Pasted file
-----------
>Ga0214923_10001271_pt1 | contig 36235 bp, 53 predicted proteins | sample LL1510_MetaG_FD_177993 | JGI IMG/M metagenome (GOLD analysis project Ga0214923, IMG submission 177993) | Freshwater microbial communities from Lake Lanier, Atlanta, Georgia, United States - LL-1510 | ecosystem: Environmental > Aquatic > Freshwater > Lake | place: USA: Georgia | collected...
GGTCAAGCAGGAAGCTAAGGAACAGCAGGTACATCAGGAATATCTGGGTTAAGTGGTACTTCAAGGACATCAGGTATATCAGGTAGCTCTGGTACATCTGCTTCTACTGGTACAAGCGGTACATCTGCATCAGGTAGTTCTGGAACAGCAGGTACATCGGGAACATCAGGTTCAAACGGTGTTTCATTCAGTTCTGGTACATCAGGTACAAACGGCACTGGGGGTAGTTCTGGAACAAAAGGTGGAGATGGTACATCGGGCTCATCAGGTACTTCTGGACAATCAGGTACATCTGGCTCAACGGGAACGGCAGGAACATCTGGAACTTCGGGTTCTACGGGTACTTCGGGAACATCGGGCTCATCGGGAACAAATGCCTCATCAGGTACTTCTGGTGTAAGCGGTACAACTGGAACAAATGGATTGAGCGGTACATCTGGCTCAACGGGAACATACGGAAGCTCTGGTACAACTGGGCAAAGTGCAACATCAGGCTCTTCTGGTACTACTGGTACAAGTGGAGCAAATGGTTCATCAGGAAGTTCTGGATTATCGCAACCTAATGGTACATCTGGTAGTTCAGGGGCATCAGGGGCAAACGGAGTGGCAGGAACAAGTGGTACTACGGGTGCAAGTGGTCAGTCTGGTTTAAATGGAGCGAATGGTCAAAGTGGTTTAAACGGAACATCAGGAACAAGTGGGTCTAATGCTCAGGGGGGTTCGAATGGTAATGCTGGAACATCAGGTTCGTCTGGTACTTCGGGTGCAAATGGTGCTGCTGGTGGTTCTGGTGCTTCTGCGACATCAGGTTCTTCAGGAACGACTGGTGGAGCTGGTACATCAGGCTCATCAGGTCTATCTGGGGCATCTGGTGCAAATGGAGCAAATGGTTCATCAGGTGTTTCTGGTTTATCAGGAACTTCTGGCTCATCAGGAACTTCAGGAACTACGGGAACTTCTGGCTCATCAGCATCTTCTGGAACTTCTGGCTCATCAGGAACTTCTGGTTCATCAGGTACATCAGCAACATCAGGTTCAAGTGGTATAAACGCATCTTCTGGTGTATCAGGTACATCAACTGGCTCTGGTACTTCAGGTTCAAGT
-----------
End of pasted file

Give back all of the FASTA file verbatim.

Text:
>Ga0214923_10001271_pt1 | contig 36235 bp, 53 predicted proteins | sample LL1510_MetaG_FD_177993 | JGI IMG/M metagenome (GOLD analysis project Ga0214923, IMG submission 177993) | Freshwater microbial communities from Lake Lanier, Atlanta, Georgia, United States - LL-1510 | ecosystem: Environmental > Aquatic > Freshwater > Lake | place: USA: Georgia | collected...
GGTCAAGCAGGAAGCTAAGGAACAGCAGGTACATCAGGAATATCTGGGTTAAGTGGTACTTCAAGGACATCAGGTATATCAGGTAGCTCTGGTACATCTGCTTCTACTGGTACAAGCGGTACATCTGCATCAGGTAGTTCTGGAACAGCAGGTACATCGGGAACATCAGGTTCAAACGGTGTTTCATTCAGTTCTGGTACATCAGGTACAAACGGCACTGGGGGTAGTTCTGGAACAAAAGGTGGAGATGGTACATCGGGCTCATCAGGTACTTCTGGACAATCAGGTACATCTGGCTCAACGGGAACGGCAGGAACATCTGGAACTTCGGGTTCTACGGGTACTTCGGGAACATCGGGCTCATCGGGAACAAATGCCTCATCAGGTACTTCTGGTGTAAGCGGTACAACTGGAACAAATGGATTGAGCGGTACATCTGGCTCAACGGGAACATACGGAAGCTCTGGTACAACTGGGCAAAGTGCAACATCAGGCTCTTCTGGTACTACTGGTACAAGTGGAGCAAATGGTTCATCAGGAAGTTCTGGATTATCGCAACCTAATGGTACATCTGGTAGTTCAGGGGCATCAGGGGCAAACGGAGTGGCAGGAACAAGTGGTACTACGGGTGCAAGTGGTCAGTCTGGTTTAAATGGAGCGAATGGTCAAAGTGGTTTAAACGGAACATCAGGAACAAGTGGGTCTAATGCTCAGGGGGGTTCGAATGGTAATGCTGGAACATCAGGTTCGTCTGGTACTTCGGGTGCAAATGGTGCTGCTGGTGGTTCTGGTGCTTCTGCGACATCAGGTTCTTCAGGAACGACTGGTGGAGCTGGTACATCAGGCTCATCAGGTCTATCTGGGGCATCTGGTGCAAATGGAGCAAATGGTTCATCAGGTGTTTCTGGTTTATCAGGAACTTCTGGCTCATCAGGAACTTCAGGAACTACGGGAACTTCTGGCTCATCAGCATCTTCTGGAACTTCTGGCTCATCAGGAACTTCTGGTTCATCAGGTACATCAGCAACATCAGGTTCAAGTGGTATAAACGCATCTTCTGGTGTATCAGGTACATCAACTGGCTCTGGTACTTCAGGTTCAAGT